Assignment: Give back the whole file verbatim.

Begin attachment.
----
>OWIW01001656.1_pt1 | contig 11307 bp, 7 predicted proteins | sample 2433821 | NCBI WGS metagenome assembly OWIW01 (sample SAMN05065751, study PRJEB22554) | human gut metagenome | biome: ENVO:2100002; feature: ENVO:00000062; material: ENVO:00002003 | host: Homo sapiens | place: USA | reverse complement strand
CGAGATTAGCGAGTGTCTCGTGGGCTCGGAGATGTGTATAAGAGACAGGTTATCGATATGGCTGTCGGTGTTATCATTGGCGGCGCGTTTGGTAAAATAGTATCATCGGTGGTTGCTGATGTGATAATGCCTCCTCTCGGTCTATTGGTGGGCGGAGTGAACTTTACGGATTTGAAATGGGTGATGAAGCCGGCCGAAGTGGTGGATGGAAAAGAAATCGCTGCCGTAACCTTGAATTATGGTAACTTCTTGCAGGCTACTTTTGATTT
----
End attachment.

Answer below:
>OWIW01001656.1_pt1 | contig 11307 bp, 7 predicted proteins | sample 2433821 | NCBI WGS metagenome assembly OWIW01 (sample SAMN05065751, study PRJEB22554) | human gut metagenome | biome: ENVO:2100002; feature: ENVO:00000062; material: ENVO:00002003 | host: Homo sapiens | place: USA | reverse complement strand
CGAGATTAGCGAGTGTCTCGTGGGCTCGGAGATGTGTATAAGAGACAGGTTATCGATATGGCTGTCGGTGTTATCATTGGCGGCGCGTTTGGTAAAATAGTATCATCGGTGGTTGCTGATGTGATAATGCCTCCTCTCGGTCTATTGGTGGGCGGAGTGAACTTTACGGATTTGAAATGGGTGATGAAGCCGGCCGAAGTGGTGGATGGAAAAGAAATCGCTGCCGTAACCTTGAATTATGGTAACTTCTTGCAGGCTACTTTTGATTT